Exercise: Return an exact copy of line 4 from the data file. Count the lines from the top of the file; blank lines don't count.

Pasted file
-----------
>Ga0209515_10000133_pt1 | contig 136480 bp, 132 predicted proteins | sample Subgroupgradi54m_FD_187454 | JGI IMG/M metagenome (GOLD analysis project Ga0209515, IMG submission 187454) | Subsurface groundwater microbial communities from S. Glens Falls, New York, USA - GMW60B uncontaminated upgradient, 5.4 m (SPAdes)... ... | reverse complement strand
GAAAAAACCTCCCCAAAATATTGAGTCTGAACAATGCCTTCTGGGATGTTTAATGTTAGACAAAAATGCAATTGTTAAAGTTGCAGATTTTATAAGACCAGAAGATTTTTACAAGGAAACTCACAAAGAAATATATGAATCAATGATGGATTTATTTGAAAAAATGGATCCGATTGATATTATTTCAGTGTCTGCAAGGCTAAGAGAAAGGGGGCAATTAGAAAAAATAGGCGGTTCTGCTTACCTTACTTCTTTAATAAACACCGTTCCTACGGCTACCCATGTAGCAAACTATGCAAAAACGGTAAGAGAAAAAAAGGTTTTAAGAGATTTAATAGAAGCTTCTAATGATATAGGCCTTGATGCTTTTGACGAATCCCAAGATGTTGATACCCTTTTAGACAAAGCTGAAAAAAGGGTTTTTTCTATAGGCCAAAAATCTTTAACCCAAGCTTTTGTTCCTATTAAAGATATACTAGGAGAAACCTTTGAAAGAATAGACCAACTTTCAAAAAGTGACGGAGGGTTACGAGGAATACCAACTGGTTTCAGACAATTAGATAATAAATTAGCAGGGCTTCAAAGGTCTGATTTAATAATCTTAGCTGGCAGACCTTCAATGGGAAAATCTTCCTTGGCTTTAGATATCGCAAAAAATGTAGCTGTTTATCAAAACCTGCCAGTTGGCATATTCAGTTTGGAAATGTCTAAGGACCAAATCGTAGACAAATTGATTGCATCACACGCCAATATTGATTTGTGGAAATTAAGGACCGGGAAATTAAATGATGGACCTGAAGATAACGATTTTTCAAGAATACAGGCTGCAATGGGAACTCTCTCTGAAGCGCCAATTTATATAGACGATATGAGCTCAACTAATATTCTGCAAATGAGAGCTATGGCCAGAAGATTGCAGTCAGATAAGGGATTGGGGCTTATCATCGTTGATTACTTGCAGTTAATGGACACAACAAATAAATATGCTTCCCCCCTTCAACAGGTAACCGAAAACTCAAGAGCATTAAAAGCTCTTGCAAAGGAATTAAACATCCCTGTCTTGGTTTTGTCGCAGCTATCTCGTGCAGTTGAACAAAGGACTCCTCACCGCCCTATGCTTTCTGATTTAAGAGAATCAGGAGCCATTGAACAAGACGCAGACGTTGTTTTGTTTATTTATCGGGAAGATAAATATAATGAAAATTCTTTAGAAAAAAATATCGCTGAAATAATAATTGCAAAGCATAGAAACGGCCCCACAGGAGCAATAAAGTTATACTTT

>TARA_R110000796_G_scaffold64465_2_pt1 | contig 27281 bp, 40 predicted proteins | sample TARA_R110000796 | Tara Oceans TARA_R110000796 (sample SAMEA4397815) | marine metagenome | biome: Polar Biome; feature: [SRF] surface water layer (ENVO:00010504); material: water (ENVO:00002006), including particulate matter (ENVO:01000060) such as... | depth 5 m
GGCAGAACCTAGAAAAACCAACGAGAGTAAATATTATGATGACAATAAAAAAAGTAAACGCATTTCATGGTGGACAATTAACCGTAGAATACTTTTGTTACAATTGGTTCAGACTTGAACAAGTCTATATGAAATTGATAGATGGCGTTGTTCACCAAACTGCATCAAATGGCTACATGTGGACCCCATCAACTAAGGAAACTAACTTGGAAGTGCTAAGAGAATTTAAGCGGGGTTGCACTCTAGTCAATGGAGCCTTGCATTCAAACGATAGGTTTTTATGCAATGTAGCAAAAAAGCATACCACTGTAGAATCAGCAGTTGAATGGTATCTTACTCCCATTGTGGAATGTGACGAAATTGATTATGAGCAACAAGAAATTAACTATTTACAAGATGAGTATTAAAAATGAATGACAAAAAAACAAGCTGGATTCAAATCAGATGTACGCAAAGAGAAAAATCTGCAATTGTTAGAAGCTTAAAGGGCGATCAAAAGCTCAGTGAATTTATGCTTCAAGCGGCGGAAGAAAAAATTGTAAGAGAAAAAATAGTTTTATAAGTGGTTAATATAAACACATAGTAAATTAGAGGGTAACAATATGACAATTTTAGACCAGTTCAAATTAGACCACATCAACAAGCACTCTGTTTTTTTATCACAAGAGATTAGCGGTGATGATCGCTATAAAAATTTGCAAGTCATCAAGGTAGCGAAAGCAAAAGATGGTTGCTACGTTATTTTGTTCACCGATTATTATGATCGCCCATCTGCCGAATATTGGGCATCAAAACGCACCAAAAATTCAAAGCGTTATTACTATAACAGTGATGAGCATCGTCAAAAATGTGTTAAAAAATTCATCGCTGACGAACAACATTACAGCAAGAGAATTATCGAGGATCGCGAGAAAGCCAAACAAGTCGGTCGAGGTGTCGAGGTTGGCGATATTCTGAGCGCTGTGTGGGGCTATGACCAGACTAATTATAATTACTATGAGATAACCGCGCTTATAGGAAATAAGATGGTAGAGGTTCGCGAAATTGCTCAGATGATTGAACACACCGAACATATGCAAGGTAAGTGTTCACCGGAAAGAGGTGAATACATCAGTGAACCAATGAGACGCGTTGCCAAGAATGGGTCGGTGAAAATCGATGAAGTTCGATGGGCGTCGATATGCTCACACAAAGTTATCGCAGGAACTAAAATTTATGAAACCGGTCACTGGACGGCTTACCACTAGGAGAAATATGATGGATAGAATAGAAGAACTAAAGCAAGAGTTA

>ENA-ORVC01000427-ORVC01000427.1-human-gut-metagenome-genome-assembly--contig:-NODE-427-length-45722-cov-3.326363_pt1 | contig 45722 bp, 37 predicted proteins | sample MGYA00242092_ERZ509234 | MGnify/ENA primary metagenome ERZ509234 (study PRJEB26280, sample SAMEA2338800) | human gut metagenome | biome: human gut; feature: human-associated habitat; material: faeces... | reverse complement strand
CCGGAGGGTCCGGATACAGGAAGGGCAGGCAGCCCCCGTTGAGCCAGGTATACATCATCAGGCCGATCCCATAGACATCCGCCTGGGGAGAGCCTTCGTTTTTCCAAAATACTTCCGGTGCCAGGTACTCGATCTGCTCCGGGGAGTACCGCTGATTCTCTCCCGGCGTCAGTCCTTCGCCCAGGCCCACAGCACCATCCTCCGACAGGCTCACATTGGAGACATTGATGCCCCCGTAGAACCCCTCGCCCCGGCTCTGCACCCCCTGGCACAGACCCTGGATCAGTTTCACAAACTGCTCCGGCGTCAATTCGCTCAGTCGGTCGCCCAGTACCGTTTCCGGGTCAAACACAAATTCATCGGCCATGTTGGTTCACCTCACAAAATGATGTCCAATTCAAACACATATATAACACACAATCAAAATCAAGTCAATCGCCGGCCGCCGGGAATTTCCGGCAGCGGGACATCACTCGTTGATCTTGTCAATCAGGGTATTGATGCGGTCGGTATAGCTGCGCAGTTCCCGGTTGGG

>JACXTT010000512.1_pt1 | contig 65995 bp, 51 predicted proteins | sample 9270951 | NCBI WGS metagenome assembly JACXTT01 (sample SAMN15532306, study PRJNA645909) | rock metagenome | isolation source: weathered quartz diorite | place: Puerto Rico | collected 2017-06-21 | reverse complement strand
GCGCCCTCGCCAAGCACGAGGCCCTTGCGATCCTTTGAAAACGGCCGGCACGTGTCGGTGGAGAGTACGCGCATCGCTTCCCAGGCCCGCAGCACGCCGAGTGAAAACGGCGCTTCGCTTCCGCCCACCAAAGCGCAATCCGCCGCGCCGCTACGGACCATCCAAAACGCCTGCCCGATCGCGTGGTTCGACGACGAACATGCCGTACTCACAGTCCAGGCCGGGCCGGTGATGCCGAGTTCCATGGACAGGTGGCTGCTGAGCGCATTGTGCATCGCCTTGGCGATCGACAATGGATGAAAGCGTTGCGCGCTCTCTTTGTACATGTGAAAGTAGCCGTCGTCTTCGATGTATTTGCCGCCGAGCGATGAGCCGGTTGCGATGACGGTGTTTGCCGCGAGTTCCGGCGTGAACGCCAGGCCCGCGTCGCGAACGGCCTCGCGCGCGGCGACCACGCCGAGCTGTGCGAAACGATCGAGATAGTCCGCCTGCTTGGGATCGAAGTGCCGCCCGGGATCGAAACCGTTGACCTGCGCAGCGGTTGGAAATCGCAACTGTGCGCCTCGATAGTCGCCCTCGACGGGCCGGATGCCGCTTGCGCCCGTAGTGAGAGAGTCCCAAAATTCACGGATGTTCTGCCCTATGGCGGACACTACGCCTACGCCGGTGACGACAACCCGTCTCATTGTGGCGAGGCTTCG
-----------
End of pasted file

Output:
GGCAGAACCTAGAAAAACCAACGAGAGTAAATATTATGATGACAATAAAAAAAGTAAACGCATTTCATGGTGGACAATTAACCGTAGAATACTTTTGTTACAATTGGTTCAGACTTGAACAAGTCTATATGAAATTGATAGATGGCGTTGTTCACCAAACTGCATCAAATGGCTACATGTGGACCCCATCAACTAAGGAAACTAACTTGGAAGTGCTAAGAGAATTTAAGCGGGGTTGCACTCTAGTCAATGGAGCCTTGCATTCAAACGATAGGTTTTTATGCAATGTAGCAAAAAAGCATACCACTGTAGAATCAGCAGTTGAATGGTATCTTACTCCCATTGTGGAATGTGACGAAATTGATTATGAGCAACAAGAAATTAACTATTTACAAGATGAGTATTAAAAATGAATGACAAAAAAACAAGCTGGATTCAAATCAGATGTACGCAAAGAGAAAAATCTGCAATTGTTAGAAGCTTAAAGGGCGATCAAAAGCTCAGTGAATTTATGCTTCAAGCGGCGGAAGAAAAAATTGTAAGAGAAAAAATAGTTTTATAAGTGGTTAATATAAACACATAGTAAATTAGAGGGTAACAATATGACAATTTTAGACCAGTTCAAATTAGACCACATCAACAAGCACTCTGTTTTTTTATCACAAGAGATTAGCGGTGATGATCGCTATAAAAATTTGCAAGTCATCAAGGTAGCGAAAGCAAAAGATGGTTGCTACGTTATTTTGTTCACCGATTATTATGATCGCCCATCTGCCGAATATTGGGCATCAAAACGCACCAAAAATTCAAAGCGTTATTACTATAACAGTGATGAGCATCGTCAAAAATGTGTTAAAAAATTCATCGCTGACGAACAACATTACAGCAAGAGAATTATCGAGGATCGCGAGAAAGCCAAACAAGTCGGTCGAGGTGTCGAGGTTGGCGATATTCTGAGCGCTGTGTGGGGCTATGACCAGACTAATTATAATTACTATGAGATAACCGCGCTTATAGGAAATAAGATGGTAGAGGTTCGCGAAATTGCTCAGATGATTGAACACACCGAACATATGCAAGGTAAGTGTTCACCGGAAAGAGGTGAATACATCAGTGAACCAATGAGACGCGTTGCCAAGAATGGGTCGGTGAAAATCGATGAAGTTCGATGGGCGTCGATATGCTCACACAAAGTTATCGCAGGAACTAAAATTTATGAAACCGGTCACTGGACGGCTTACCACTAGGAGAAATATGATGGATAGAATAGAAGAACTAAAGCAAGAGTTA